Howard undertakes the journey through modern India to reexamine society’s tacit condoning of sexual assaults, verbal abuses, and casual groping, sometimes referred to as “eve-teasing,” a uniquely Indian term that connotes anything ranging from whistles from roadside Romeos to flashing. In an interview, Howard explains:
For Western women who, like me, are frequent travelers to the subcontinent, such incidents can be quasi-comic: the auto-rickshaw driver who distracted a male companion so he could honk my breasts like car horns, for example; or an enterprising cyclist who kept pace with a female friend’s train carriage, adroitly masturbating with his free hand.The Kama Sutra Diaries reads well as a travelogue and sports the right accoutrements to keep the reader engaged.
Tagging along with Howard on her jaunts is Dimple, a young, recently divorced single mother. Howard and Dimple’s journey begins in Khajuraho, home of the erotic temple with friezes showing courtesans (animals included) performing sexual acrobatics in twosomes, threesomes, orgies and as voyeurs. Howard argues that the Khajuraho represent a liberal Hinduism, but when discovered by British surveyors, were derided as a “threat to public morality.” The Victorian British saw in India a rugged, rudderless and morally decrepit society which they sought to civilize by denotifying hitherto traditional classes such as the devadasis and hijras.
Howard and Dimple then explore Shimla, the summer capital of the Raj, and a place for the Victorian colonialists to unleash their sexual proclivities. The pair then continue on to New Delhi, which was reeling from the rape-related death of a 23-year-old medical student during their visit; and to Amritsar, Punjab where young men in pursuit of sculpted six packs downed steroids that could, ironically, render them impotent. In Shillong, in the northeast, they meet young men looking to regain a foothold as “the first sex” in traditionally matrilineal communities that afford them little control over family wealth and inheritance. From the northeast, the pair jet down to Kerala, a state known for its high literacy rates, holiday destinations and “blue” film actresses of thunderous thighs, voluptuous breasts and come hither looks. In the city of Chennai, capital of Tamil Nadu state, which Howard writes is “home to the last surviving classical civilization and last living classical language,” the travelers meet up with sexologists advising couples illiterate in the ways of sex. Their journey ends in Bombay, long considered the nation’s cosmopolitan capital, and:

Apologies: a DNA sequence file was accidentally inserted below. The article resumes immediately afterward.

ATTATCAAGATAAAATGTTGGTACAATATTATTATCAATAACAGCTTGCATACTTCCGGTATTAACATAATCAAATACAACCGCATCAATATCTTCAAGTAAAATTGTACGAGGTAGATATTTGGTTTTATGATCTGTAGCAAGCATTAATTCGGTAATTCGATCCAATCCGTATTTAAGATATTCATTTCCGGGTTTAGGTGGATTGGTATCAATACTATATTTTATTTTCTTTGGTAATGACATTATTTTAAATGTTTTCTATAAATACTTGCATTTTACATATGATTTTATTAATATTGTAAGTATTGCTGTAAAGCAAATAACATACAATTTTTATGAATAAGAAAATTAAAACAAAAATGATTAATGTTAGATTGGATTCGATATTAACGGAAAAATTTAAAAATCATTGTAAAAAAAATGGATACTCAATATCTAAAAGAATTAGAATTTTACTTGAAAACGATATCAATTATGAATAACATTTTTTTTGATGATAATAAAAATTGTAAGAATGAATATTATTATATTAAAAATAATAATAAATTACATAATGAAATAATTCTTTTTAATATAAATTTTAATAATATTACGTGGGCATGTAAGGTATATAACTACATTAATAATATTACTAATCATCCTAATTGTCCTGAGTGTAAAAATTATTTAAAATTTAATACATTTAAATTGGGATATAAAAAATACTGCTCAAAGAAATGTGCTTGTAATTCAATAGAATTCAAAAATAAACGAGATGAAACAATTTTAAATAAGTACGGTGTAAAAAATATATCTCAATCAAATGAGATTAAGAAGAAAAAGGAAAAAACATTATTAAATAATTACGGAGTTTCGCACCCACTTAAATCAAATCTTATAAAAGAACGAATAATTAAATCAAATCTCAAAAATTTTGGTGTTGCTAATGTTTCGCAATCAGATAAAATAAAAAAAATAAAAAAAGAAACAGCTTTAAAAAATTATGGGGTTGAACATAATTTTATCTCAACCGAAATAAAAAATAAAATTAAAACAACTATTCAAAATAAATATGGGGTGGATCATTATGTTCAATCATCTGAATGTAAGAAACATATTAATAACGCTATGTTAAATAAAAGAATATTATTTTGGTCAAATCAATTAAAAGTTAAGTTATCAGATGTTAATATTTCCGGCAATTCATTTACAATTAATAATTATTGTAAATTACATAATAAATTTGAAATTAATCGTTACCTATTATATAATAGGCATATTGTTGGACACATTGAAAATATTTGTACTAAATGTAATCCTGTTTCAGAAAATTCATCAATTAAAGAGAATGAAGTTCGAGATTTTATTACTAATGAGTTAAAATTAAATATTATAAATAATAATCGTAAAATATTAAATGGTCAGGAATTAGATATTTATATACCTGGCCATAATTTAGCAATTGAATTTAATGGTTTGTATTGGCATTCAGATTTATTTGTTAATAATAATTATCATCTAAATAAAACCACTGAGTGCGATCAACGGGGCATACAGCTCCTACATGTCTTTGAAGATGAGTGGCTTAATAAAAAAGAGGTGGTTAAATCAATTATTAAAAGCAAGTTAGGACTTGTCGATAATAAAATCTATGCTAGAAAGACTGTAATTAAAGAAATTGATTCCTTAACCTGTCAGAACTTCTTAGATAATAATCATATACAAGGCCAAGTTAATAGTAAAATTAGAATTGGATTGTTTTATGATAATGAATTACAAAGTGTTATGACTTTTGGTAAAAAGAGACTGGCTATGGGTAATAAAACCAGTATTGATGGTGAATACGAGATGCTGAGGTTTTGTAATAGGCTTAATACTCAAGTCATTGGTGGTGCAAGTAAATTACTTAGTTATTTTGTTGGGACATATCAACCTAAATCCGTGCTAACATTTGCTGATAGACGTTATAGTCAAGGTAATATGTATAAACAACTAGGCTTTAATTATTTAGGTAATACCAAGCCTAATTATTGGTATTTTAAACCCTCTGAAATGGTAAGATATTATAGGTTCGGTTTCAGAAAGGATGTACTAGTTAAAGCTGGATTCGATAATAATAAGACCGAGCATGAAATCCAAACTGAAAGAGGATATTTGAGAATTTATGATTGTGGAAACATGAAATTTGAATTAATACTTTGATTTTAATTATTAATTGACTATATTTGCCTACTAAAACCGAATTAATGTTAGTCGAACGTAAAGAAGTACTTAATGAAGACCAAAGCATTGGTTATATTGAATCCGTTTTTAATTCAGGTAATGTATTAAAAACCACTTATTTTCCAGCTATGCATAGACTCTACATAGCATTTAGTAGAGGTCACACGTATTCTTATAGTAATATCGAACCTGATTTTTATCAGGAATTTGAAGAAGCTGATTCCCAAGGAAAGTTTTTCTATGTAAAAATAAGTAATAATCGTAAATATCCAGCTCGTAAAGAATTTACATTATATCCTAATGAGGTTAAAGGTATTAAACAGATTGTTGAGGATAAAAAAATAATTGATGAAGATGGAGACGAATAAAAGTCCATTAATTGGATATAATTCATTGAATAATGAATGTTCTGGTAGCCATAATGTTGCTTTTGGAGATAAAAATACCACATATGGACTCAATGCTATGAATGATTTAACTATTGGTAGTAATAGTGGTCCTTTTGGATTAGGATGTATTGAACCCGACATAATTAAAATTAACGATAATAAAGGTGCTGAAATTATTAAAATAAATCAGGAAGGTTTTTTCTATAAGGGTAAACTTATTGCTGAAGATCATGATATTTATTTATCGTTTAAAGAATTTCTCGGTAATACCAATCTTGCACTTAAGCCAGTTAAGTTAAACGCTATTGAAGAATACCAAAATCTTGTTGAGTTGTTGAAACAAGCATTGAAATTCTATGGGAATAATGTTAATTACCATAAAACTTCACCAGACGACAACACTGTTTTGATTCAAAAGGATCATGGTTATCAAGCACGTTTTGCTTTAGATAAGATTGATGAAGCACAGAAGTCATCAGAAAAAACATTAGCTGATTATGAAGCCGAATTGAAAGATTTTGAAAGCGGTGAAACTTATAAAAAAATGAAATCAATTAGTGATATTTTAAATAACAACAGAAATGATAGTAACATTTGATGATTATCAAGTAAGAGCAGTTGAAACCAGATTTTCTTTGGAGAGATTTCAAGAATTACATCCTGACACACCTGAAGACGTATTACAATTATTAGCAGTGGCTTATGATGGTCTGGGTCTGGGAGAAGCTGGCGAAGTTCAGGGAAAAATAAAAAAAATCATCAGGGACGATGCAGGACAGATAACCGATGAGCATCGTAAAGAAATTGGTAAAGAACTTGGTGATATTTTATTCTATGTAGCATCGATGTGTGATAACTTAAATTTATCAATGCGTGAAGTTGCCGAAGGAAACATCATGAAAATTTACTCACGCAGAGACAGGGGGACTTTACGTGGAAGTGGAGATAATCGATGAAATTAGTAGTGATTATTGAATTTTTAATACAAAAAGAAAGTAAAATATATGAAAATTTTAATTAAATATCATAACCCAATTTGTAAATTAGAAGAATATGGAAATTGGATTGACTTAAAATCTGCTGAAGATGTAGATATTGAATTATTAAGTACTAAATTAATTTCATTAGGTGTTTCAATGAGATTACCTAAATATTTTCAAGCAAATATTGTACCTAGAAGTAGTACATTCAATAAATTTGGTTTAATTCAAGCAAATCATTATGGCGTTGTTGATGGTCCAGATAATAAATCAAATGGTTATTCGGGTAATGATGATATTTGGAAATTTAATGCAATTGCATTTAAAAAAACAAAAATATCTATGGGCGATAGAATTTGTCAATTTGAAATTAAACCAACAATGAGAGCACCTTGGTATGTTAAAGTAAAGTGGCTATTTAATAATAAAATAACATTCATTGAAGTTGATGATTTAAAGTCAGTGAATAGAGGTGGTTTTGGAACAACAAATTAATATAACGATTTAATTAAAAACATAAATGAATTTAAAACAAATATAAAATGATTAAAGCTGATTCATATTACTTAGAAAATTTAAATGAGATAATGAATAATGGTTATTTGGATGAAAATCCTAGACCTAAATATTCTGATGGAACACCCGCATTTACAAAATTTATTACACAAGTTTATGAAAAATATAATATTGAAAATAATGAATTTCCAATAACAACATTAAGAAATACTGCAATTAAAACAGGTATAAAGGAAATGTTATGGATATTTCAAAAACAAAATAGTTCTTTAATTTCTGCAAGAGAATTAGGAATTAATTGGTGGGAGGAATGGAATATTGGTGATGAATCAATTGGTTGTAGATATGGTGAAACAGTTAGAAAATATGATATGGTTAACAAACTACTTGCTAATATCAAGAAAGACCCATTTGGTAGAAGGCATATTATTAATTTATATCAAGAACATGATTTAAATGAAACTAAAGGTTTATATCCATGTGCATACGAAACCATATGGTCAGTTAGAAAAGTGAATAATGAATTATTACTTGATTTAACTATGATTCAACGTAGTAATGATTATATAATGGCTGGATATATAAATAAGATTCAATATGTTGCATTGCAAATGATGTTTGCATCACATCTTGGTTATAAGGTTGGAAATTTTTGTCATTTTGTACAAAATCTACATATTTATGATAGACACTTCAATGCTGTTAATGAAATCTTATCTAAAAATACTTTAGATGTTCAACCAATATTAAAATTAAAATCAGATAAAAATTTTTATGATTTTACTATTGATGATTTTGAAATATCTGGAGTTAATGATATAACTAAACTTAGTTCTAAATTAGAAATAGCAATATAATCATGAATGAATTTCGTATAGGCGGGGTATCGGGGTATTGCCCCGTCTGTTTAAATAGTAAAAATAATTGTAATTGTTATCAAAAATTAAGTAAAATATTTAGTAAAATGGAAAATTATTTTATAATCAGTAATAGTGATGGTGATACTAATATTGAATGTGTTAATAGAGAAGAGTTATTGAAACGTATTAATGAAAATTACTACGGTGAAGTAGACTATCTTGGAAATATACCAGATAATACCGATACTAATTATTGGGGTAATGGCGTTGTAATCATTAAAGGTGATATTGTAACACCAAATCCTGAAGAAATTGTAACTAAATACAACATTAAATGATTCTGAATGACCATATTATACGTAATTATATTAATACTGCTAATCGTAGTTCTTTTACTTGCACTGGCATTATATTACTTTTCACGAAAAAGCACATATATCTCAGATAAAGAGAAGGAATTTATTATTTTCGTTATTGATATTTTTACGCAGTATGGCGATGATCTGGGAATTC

home to Asia’s most famous red light district, and is where the divide blurs between young boys and girls hoping to make it in Bollywood and those willing to turn tricks for a quick rupee.If there is a grand lesson for Howard, it is that western and Indian sexuality are inherently different: young Indian couples are engaging in relationships that are informed by home grown love epics and ballads, and western notions of sexuality are tame. There is a sexual revolution in India she argues and adds:
as India takes its first, awkward steps towards its societal and sexual revolution, I hope that . . . India’s sexual revolution will be infused with its ancient myth and spirituality, and with the inheritance of the great Indian love stories.But Howard goes on to also suggest that somehow that may not happen because the Kama Sutra omits the all-important aspects of sexual union—interaction and relationship. There is little in Howard’s travels and experiences, however, to suggest that there is a sexual revolution in India. Changing attitudes, yes, progressive public policy, for sure, but a revolution? Then again, using the same West vs. East dichotomy that Howard employs, one could argue that the author perceives a revolution simply because the West tends to glorify revolutions in the East. It is perhaps perceived as an indicator that the East is moving onward, and heading west. For Indians living and breathing India, the glorious past of the Kama Sutra and Mahabharata may well be mere remnants of a mythic past, a distant mirage.
The Kama Sutra Diaries excels as a travelogue and the writing is often humorous, reflective and sensitive, with none of the navel-gazing solipsism of an Eat, Pray, Love. Howard does the title of the book justice by anointing every chapter with quotes from various translations of the Kama Sutra. In opening the chapter on Chennai, Howard draws on this quote:
The women . . . though they are rubbed and pressed about at the time of sexual enjoyment, have a slow fall of semen; that is they are very slow in the act of coition—Kama Sutra, On Sexual Union, Burton translation.Howard’s observations of India and Indians are laden with humor and pathos:
. . . when it comes to the petty sexual molestations I’ve experienced, I never count India. [ . . . ] After all, ISPs, or Indian Sex Pests, are par for the course for the white woman travelling in India; as are the Weekend Crotch Watchers who gather to ogle white women in bikinis on Goa’s beaches.Her analyses of colonialism through the prism of sex and sexuality are well-researched, informed and intelligent.
If India is a study of contrasts, then navigating Indian sexuality is like trying to intellectualize a Bollywood film. Just don’t do it. The Kama Sutra Diaries is best enjoyed as a travel memoir, peppered with offbeat characters and sensitive portrayals of everyday Indians muddling through love, romance and sex.